Notes: Frances Jane Greenleaf Coomes was Kentucky’s first school teacher and was noted, in many instances, as being the first woman to practice medicine in the United States. Historically, however, medicine healers had been around for many years. Elizabeth Blackwell was the first woman to become credentialed in medicine in the United States and also had ties to Henderson County, Kentucky.
(From the Courier-Journal, Louisville, Kentucky, 15 June 1906)
Dr. Ephraim McDowell
Dr. Ephraim McDowell was known as a pioneer Kentucky surgeon. He was the father of abdominal surgery, most famous for successfully completing the world’s first ovariotomy. Dr. McDowell, who was born in Augusta County, Virginia in November of 1771 was the son of Kentucky Judge Samuel McDowell. He studied medicine at the University of Edinburgh in Scotland in 1792-1793. Shortly thereafter, Dr. McDowell called Danville, Kentucky his home where he began practicing medicine. On Christmas in 1809, Dr. McDowell performed a first-ever surgical procedure on Mrs. Jane Todd Crawford from Green County, Kentucky. Mrs. Crawford has suffered with a mass in her abdomen which caused growing pain and affected her activities of daily living. At the dawn of the 19th century, this was surely a death sentence. Dr. McDowell, however, decided to operate on Mrs. Crawford to remove the massive, 20-pound tumor from her ovaries. The surgical operation took less than half an hour and the only anesthetic was a cherry bounce which included drops of laudanum. Dr. McDowell used a room in his home as a makeshift operating room. Mrs. Crawford was fully conscious for the entire procedure and was restrained in order to prevent involuntary movements. Mrs. Crawford was 45 years of age and lived for another three decades thanks to Dr. McDowell’s breakthrough procedure.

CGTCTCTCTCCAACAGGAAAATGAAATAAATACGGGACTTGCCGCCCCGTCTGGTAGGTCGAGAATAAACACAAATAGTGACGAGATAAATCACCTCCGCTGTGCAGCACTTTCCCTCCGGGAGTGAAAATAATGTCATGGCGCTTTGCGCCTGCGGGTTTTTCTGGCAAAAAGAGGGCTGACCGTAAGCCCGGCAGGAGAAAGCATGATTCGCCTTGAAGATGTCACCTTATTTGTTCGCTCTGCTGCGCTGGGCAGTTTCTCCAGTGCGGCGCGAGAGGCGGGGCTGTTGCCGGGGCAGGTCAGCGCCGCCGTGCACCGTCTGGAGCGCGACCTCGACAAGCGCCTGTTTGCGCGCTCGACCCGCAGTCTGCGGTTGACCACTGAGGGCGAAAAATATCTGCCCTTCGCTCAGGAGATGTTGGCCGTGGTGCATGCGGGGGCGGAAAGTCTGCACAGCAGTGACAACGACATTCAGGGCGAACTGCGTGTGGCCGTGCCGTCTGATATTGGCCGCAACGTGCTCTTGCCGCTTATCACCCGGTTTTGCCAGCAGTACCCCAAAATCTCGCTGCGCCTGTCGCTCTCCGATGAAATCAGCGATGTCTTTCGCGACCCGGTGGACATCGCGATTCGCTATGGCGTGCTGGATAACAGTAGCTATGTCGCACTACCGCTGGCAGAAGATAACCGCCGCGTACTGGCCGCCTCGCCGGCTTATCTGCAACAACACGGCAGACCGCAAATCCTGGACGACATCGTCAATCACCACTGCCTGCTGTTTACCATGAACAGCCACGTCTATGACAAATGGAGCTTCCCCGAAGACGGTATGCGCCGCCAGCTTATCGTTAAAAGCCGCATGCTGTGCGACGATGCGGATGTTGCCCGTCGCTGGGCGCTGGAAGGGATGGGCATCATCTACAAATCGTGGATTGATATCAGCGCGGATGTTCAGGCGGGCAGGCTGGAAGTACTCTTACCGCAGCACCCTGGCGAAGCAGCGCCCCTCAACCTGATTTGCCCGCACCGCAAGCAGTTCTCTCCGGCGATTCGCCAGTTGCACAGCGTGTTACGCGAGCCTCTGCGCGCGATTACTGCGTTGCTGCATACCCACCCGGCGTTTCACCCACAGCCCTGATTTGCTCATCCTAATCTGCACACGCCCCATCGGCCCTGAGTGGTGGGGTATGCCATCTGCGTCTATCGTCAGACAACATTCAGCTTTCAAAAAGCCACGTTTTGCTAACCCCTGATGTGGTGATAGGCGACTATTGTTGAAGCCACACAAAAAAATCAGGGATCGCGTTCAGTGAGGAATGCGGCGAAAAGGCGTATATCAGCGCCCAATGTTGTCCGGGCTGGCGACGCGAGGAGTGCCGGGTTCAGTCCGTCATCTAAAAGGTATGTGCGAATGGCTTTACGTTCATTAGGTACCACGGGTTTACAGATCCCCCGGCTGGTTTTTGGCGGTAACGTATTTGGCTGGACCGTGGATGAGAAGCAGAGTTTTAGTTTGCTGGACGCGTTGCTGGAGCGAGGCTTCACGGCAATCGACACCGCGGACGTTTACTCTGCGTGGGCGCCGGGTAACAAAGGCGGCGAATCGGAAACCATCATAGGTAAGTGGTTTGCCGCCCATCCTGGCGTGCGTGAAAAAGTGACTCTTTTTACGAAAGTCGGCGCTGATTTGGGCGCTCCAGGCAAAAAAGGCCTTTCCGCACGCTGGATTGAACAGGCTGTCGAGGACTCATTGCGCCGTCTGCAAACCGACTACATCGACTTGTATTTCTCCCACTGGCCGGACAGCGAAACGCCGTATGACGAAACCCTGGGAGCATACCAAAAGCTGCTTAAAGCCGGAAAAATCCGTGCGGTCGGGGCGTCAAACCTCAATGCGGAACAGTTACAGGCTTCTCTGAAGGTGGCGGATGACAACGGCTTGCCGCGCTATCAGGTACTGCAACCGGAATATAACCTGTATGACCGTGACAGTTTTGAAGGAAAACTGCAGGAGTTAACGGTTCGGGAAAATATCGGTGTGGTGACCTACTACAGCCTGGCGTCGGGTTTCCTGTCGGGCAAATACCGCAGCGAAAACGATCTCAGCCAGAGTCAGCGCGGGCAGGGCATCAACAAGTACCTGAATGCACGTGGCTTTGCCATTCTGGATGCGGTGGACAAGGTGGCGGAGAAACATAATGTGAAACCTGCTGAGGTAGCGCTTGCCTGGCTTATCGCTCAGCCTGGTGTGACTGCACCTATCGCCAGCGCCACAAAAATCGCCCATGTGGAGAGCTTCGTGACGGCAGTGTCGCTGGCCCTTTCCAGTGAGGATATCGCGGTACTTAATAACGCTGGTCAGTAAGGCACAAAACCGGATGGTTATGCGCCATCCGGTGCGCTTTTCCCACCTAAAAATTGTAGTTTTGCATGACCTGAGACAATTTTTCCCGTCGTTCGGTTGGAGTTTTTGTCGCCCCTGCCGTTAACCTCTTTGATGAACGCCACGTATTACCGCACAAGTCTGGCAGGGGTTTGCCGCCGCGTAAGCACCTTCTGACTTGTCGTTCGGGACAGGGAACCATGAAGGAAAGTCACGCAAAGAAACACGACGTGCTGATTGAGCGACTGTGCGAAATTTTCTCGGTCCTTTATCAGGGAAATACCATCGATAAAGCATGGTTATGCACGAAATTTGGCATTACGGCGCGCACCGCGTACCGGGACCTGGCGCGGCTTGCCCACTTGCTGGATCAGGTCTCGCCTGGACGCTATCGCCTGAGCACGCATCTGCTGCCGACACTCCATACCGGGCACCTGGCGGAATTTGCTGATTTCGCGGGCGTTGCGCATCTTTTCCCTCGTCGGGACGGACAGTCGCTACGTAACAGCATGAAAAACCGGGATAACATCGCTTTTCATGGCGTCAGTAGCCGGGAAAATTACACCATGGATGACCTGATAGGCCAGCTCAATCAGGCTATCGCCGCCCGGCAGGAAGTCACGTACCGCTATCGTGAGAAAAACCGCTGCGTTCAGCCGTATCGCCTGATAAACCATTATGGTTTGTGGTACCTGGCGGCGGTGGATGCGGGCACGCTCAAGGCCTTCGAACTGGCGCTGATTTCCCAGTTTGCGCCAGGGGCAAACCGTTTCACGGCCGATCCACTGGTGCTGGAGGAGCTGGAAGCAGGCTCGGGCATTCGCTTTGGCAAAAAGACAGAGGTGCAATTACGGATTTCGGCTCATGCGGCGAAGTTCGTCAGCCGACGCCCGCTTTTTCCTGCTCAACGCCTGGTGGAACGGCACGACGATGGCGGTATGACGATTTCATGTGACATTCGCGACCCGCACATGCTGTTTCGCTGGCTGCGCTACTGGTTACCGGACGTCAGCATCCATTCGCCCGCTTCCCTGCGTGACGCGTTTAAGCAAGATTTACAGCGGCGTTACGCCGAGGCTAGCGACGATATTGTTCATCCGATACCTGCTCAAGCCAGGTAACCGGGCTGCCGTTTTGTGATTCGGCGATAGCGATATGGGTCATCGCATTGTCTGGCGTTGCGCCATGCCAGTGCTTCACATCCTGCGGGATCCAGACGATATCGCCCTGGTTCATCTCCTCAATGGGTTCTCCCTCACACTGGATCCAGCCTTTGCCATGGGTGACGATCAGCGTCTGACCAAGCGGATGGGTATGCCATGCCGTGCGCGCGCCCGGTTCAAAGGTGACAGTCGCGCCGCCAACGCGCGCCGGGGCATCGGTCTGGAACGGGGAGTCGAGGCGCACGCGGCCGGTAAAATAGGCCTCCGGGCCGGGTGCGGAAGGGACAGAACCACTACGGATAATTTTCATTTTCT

It was in the late 18th century when Dr. McDowell and Dr. Adam Rankin opened an apothecary next to his house. Dr. McDowell went on to practice medicine in Danville, Kentucky until he died in June of 1830 where he was buried next to his wife.
(From the Advocate-Messenger, Danville, Kentucky, 24 December 1978 and the Paducah Sun, Paducah, Kentucky, 20 August 1975)